How will the world Harris hopes for be any safer than the one we live in? He applauds some nations in Western Europe for shedding much of their religious identity, then laments that these same nations are powerless in the face of jihadist extremism. Like Harris, I am concerned about nuclear proliferation in a religiously combative age. Yet the bomb was invented by the empiricists, who are still tirelessly inventing new weapons all the time.
I wish I could be as certain as Sam Harris about who is right or wrong, and what beliefs are good or bad. Being able to dispense with all that I find ridiculous and all those I resent sounds satisfying. People like Harris, who are so certain about their dogmas and fundamentalist about their beliefs, would be the first to go.
It sounds as if Sam Harris believes certain things to be undeniably true, and that if others don’t believe these things, those people must be wrong — and if they are wrong, they must be dangerous. But is it incorrect beliefs that are dangerous, or the refusal to consider the other point of view?
I was disappointed and distressed by the gratuitous Islam-bashing in the Sam Harris interview. Over the course of the interview we are led from muddled antireligious murmurings in general — with muted criticism of Christianity for “balance” — to hammer-blows of anti-Islamic rhetoric in particular. Islam did not invent the slaughter of innocents, suicide bombing, rape, or irrationality. Nor would exterminating every last person of the Islamic faith rid the world of those horrors. Furthermore, the most murderous regimes of the last century have been secular, scientific-minded governments.
Harris may be under the impression that science is based in “reason,” but the reality is that it is frequently irrational. In recent years science has “proven” that the white race is superior to darker races, that human activity has nothing to do with global warming, that abortion causes breast cancer, and that endangered species don’t matter.
There is something in the human psyche that requires violence in excess of the need for protection, and greed in excess of the need for food and shelter. At times, religion and science have both served to organize and justify those impulses. At other times both have been forces for moderating them.
I disagree with Sam Harris’s statement: “Devout Muslims generally think that the Christians are all going to hell, and devout Christians return the favor.” I am a devout Roman Catholic, and it’s not Catholic belief that all non-Christians are going to hell. In fact, Roman Catholics believe that it’s possible for anyone who seeks God with a sincere heart to enter the kingdom of heaven, whether their God is Allah or Brahma or Vishnu or the Great Spirit. Harris should study Christianity a bit longer before he attacks it so vehemently.
Harris needs to study his history, too, if he thinks that “more people are dying as a result of our religious myths than as a result of any other ideology.” An astute observer of history would realize that many so-called religious conflicts are really conflicts over land, resources, national identity, and culture. This includes the troubles between Catholics and Protestants in Northern Ireland, the Arab-Israeli conflict, the violence among Sikhs, Hindus, and Muslims over the partition of India, and the U.S. war with Iraq. Just because opportunistic leaders choose to emphasize religious differences between peoples or nations in order to justify violence against “the enemy” doesn’t mean that those conflicts actually arose as a result of religious ideology.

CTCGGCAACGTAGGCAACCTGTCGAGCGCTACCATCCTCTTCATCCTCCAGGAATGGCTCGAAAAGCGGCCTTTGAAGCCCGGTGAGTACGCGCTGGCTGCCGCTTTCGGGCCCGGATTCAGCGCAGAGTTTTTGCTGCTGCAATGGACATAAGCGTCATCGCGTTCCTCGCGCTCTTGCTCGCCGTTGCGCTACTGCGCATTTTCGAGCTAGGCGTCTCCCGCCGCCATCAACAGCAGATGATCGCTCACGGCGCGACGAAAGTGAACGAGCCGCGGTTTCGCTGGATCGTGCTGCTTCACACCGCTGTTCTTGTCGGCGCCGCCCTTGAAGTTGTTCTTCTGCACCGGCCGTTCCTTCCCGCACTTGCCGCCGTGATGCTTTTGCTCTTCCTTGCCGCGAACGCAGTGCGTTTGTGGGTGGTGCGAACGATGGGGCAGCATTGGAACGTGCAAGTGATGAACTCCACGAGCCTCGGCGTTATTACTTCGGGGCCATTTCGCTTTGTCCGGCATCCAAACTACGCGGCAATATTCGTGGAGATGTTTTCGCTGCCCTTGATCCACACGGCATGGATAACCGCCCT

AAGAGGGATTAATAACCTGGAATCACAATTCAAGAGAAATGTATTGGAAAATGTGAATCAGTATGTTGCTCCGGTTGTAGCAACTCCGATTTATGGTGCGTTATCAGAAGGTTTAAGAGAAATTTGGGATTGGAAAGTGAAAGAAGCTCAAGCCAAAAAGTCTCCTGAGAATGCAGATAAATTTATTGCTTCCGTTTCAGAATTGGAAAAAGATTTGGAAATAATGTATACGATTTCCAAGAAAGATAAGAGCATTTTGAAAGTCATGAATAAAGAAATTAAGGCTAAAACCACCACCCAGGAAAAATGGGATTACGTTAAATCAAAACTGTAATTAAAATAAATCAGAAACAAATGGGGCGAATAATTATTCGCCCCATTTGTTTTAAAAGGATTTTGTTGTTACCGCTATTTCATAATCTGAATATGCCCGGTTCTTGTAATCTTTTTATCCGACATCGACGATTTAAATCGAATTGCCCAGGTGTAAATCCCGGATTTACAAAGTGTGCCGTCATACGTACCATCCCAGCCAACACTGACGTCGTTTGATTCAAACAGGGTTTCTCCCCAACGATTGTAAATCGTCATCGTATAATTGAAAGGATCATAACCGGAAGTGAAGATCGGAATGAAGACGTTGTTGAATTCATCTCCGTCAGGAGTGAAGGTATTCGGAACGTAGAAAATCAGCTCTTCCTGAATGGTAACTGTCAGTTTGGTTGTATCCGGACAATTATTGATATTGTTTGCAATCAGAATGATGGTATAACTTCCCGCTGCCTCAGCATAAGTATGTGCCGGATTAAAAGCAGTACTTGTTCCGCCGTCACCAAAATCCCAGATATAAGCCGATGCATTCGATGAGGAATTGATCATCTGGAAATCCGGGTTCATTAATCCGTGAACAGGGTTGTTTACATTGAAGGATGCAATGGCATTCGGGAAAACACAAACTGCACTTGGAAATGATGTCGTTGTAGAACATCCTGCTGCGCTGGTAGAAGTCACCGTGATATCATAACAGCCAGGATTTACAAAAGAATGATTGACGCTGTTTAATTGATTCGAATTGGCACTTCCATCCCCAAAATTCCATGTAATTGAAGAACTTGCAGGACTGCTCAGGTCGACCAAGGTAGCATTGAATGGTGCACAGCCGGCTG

It’s naive of Harris to believe that doing away with religion will lessen human conflict. There will always be some humans who use ideologies — secular or religious — to achieve their own selfish ends. Ultimately it is the arrogant belief in one’s superiority over others that is the biggest deterrent to lasting peace.
I would consider myself to be educated and reasonable, and even somewhat of an expert at evaluating evidence after twenty-five years on the bench. I am also a man of faith, and although at times I am challenged by Scripture, I take my relationship with God seriously.
Sam Harris claims to be a man of reason who is committed to the scientific method, yet his ideas would fail to meet the rigors of a first-year logic class. Using exactly the same logic that he does, I can arrive at the conclusion that the greatest threat in the world today is the scientific method. With few exceptions, almost every violent death in the last two hundred years can be attributed directly to the invention of gunpowder, the motor vehicle, the airplane, or any of a myriad of other devices that provide us with new and exciting ways of killing one another. And of course science has given us massive pollution and all sorts of poisonous substances that we are encouraged to put into our bodies. Therefore, the salvation of humankind requires the elimination of all science. Sounds pretty dumb, doesn’t it?